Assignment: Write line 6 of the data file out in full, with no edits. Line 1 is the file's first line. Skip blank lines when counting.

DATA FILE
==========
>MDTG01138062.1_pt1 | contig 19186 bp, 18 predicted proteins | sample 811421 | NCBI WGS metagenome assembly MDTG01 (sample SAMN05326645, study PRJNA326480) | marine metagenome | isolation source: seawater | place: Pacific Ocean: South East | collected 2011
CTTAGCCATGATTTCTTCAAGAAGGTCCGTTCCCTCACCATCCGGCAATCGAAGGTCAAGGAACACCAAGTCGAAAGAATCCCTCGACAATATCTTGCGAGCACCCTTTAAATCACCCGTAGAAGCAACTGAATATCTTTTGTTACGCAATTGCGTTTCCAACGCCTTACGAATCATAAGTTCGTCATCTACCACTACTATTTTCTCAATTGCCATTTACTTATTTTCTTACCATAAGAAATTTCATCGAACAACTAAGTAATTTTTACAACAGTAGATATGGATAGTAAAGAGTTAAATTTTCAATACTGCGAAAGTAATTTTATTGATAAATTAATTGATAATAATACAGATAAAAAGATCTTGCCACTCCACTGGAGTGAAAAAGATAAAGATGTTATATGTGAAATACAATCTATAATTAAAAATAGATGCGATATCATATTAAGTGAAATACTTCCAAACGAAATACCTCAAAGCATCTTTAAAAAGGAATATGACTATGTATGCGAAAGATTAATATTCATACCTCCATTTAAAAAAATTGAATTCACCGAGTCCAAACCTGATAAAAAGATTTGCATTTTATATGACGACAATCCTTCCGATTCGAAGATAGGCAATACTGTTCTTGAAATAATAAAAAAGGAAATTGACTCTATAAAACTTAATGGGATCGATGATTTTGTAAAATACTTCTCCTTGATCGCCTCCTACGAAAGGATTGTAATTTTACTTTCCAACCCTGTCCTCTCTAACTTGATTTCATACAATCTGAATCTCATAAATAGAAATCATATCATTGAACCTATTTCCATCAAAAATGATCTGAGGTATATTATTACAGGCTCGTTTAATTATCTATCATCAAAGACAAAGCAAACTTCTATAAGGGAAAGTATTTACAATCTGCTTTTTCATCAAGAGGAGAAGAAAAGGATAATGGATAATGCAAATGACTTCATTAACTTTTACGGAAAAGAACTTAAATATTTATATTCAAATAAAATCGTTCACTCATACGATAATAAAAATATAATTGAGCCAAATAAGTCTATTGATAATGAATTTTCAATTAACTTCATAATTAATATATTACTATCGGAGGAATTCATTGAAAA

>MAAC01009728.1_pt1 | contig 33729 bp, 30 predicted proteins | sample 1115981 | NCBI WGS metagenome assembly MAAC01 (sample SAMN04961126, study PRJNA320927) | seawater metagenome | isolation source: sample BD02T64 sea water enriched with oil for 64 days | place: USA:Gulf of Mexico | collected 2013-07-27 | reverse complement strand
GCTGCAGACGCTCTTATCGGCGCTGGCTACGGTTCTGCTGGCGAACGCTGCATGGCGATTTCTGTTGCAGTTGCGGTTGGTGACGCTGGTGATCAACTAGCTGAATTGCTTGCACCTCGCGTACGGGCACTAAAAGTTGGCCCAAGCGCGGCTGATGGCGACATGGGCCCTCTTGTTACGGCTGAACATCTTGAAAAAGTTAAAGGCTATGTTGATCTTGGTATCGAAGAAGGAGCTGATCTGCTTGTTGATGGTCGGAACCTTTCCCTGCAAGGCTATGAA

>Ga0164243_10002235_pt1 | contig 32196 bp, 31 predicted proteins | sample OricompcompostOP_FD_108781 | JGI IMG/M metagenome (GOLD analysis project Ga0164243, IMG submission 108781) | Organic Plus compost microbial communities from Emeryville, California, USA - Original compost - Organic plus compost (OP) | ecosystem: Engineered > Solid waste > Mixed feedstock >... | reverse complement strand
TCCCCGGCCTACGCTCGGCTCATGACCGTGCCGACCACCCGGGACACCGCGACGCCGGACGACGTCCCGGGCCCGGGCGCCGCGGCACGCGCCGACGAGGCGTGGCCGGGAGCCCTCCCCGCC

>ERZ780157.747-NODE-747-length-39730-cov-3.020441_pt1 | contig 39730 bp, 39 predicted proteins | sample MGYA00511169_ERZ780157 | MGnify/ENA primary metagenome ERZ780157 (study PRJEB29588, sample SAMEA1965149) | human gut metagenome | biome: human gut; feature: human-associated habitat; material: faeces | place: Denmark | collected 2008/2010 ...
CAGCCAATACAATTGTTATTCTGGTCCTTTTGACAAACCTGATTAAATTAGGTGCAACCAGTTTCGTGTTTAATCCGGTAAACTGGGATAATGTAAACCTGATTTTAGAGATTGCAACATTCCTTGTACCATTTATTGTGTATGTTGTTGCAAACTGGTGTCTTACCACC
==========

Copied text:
TCCCCGGCCTACGCTCGGCTCATGACCGTGCCGACCACCCGGGACACCGCGACGCCGGACGACGTCCCGGGCCCGGGCGCCGCGGCACGCGCCGACGAGGCGTGGCCGGGAGCCCTCCCCGCC